Bottom Line
Member Info
It pays to know

Donna Ryun
Information Services

Most professional truckers know that in order to operate properly, you have to know your rights as well as your responsibilities. You can bet that if you aren't aware of what your motor carrier can or cannot do, you'll always be at their mercy. By the same token, if you don't keep up-to-date on your own responsibilities, you will end up paying the price when you make a mistake. Here are some questions I received recently that will illustrate my point:

A longtime OOIDA member writes, "I'm in the household goods hauling business and find myself wondering how I can tell if I'm being paid fairly. My contract calls for me to be paid on a percentage basis and recently I hauled a load that I suspect paid more than my settlement check indicated. Is there a law that my company has to show me what they are charging the shipper?"

The answer is yes. Federal leasing regulations require your lease to specify that the motor carrier will give you (the lessor) a copy of the rated freight bill or a computer-generated document containing the same information before or at the time of settlement, whenever your compensation is based on a percentage of the gross revenue of the shipment. It is not a good business practice to simply take the motor carrier's word for it...be sure to exercise your right to examine a copy of the rated freight bill. Making this a part of your normal practice will not only keep your motor carrier honest, but should also improve your relationship with them once you know you can respect their integrity.

If you aren't aware of what your motor carrier can or cannot do, you'll always be at their mercy

Here is another question that I'm asked frequently: "The motor carrier I am planning to sign on with told me they require me to have a satellite tracking system in my truck. When I mentioned that this is an expense I had not expected, they told me they would provide the equipment for me and take it out of my settlement checks. I'm not sure I want to do this. Can they really make me get this tracking system?"

A motor carrier can require its leased owner-operators to have certain equipment, such as a satellite tracking system, in the truck. If you object to this requirement and cannot convince the motor carrier to waive it in your case, then you will have to decide whether or not you want to sign a lease with them. However, if you decide to go ahead and allow the equipment to be installed in your truck, keep in mind that the carrier cannot force you to obtain it from them. Your contract with them should state that you are not required to purchase or rent any products, equipment or services from the motor carrier as a condition of signing the lease. If it does not, they are in violation of the federal leasing regulations. If you agree to obtain the required equipment from your motor carrier, make sure that the terms of the agreement are clear to you and spelled out in the contract that you sign. The carrier also may require that you maintain insurance on any equipment you obtain through them, but again, they cannot force you to buy the insurance from them. Remember that if you decide to get the insurance through the carrier, you are entitled to a copy of the policy, and it is a good idea to ask for one so you will have it for your records.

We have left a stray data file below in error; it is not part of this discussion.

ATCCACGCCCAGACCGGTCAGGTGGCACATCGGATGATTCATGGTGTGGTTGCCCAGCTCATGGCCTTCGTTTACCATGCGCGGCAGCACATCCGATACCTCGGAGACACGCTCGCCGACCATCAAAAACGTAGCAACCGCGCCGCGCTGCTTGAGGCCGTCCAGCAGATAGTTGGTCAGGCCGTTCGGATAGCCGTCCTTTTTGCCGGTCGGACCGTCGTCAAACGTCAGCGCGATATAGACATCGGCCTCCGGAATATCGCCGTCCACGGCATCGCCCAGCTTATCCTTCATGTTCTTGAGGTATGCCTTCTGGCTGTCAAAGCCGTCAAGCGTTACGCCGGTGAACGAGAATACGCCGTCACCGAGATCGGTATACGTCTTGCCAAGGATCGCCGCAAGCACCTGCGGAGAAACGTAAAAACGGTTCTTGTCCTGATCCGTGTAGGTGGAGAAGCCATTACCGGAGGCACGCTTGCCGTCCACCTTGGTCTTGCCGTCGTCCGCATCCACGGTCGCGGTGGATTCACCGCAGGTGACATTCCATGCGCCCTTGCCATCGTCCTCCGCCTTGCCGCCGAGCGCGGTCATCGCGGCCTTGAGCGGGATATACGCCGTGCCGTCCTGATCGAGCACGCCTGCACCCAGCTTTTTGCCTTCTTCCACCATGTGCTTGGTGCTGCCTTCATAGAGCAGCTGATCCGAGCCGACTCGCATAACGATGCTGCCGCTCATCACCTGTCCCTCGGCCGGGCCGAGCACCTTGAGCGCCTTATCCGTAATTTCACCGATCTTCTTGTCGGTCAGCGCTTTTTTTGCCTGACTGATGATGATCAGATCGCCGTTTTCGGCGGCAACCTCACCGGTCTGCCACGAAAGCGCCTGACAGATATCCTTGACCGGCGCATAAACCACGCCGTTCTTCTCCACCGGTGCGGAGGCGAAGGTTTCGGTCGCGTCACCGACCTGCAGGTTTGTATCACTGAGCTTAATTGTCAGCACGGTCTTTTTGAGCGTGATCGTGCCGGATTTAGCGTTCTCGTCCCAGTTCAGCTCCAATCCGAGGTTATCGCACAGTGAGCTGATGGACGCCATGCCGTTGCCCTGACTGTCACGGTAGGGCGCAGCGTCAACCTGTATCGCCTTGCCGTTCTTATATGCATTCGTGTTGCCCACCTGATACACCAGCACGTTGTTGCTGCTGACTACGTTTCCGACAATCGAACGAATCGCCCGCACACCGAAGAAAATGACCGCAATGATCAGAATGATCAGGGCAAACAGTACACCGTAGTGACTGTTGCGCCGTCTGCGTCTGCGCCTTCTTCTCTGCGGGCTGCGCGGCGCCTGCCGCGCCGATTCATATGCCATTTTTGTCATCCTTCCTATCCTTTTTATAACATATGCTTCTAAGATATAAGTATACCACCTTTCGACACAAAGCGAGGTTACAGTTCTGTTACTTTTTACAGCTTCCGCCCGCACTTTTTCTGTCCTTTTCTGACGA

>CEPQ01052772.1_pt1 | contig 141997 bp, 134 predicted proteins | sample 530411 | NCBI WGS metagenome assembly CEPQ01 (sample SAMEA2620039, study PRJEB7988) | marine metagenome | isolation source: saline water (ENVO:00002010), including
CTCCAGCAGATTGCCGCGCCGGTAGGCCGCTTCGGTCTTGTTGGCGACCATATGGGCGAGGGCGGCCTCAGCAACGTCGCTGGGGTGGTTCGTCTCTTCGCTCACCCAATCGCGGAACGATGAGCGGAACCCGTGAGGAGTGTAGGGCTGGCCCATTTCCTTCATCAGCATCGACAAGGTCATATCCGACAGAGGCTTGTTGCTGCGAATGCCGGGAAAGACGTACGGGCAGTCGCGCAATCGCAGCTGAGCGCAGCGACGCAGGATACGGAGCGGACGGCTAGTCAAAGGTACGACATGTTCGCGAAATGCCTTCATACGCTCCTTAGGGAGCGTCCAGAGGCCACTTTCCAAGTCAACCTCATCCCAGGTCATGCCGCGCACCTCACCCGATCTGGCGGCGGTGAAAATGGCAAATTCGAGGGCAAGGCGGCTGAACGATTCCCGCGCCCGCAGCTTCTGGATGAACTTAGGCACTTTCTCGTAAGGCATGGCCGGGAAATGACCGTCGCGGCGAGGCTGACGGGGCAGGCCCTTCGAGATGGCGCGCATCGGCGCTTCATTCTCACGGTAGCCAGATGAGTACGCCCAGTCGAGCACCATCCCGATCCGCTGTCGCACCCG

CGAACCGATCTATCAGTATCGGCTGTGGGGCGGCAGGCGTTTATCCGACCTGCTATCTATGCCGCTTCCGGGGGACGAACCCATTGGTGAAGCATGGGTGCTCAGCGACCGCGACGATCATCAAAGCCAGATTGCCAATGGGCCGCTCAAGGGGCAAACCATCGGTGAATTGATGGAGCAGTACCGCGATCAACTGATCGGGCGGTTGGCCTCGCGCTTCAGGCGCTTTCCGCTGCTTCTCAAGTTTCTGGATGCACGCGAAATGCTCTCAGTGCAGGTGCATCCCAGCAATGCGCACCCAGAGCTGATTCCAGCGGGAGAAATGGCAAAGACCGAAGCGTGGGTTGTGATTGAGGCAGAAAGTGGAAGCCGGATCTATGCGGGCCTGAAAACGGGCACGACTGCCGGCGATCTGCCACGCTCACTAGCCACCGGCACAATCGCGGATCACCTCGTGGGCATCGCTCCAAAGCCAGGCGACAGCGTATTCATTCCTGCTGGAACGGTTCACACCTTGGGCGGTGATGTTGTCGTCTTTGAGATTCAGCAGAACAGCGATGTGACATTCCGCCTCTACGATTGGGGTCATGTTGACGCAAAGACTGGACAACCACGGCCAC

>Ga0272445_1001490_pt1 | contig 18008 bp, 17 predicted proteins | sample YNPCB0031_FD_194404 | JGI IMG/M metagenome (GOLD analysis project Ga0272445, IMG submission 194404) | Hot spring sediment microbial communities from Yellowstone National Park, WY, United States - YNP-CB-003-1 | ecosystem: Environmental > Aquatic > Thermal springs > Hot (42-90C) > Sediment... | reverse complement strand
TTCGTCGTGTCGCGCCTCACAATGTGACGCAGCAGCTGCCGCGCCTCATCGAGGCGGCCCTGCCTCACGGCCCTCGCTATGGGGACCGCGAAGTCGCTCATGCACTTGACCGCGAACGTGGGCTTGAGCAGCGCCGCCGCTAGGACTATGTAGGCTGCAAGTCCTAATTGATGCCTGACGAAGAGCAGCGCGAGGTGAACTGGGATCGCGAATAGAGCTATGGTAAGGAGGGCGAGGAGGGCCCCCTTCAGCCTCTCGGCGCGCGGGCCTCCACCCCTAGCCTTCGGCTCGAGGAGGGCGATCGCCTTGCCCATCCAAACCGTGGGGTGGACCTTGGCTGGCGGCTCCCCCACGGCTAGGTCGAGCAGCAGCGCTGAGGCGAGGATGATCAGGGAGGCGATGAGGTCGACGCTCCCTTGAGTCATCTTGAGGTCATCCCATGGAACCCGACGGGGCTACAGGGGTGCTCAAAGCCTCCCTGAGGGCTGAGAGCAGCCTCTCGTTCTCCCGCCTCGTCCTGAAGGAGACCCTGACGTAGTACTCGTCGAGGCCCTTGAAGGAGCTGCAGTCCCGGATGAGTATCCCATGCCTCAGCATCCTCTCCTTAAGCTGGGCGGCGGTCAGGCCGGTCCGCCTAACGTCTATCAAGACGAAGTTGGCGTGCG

While it is important for you to be aware of your rights, it is equally important for you to know how to meet your responsibilities. Here is an example taken from an e-mail received from an OOIDA member:

Exercise your right to examine a copy of the rated freight bill

"I was recently convicted of a speeding violation in my personal vehicle. A friend of mine, who is also a truckdriver, tells me that because I have a CDL and operate a commercial vehicle, I must inform my employer of this conviction. I say I don't have to because the conviction was the result of a ticket I received in my car...not the truck. Who's right?"

Sorry to have to tell you this, but your friend is correct. You must notify your employer within 30 days after the date that you were convicted. It doesn't matter what type of vehicle you were driving at the time. You should make the notification in writing and include your full name, CDL number, date of conviction, specific offense, indication of whether it was received in a personal or commercial vehicle, location of offense and your signature.

If you have questions that you'd like answered, contact: Donna Ryun, Information Services, OOIDA, PO Box 1000, Grain Valley, MO 64029. Or you can e-mail your questions to dryun@ooida.com. Although we won't be able to publish all questions inĀ Land Line, you will receive a response.

July Digital Edition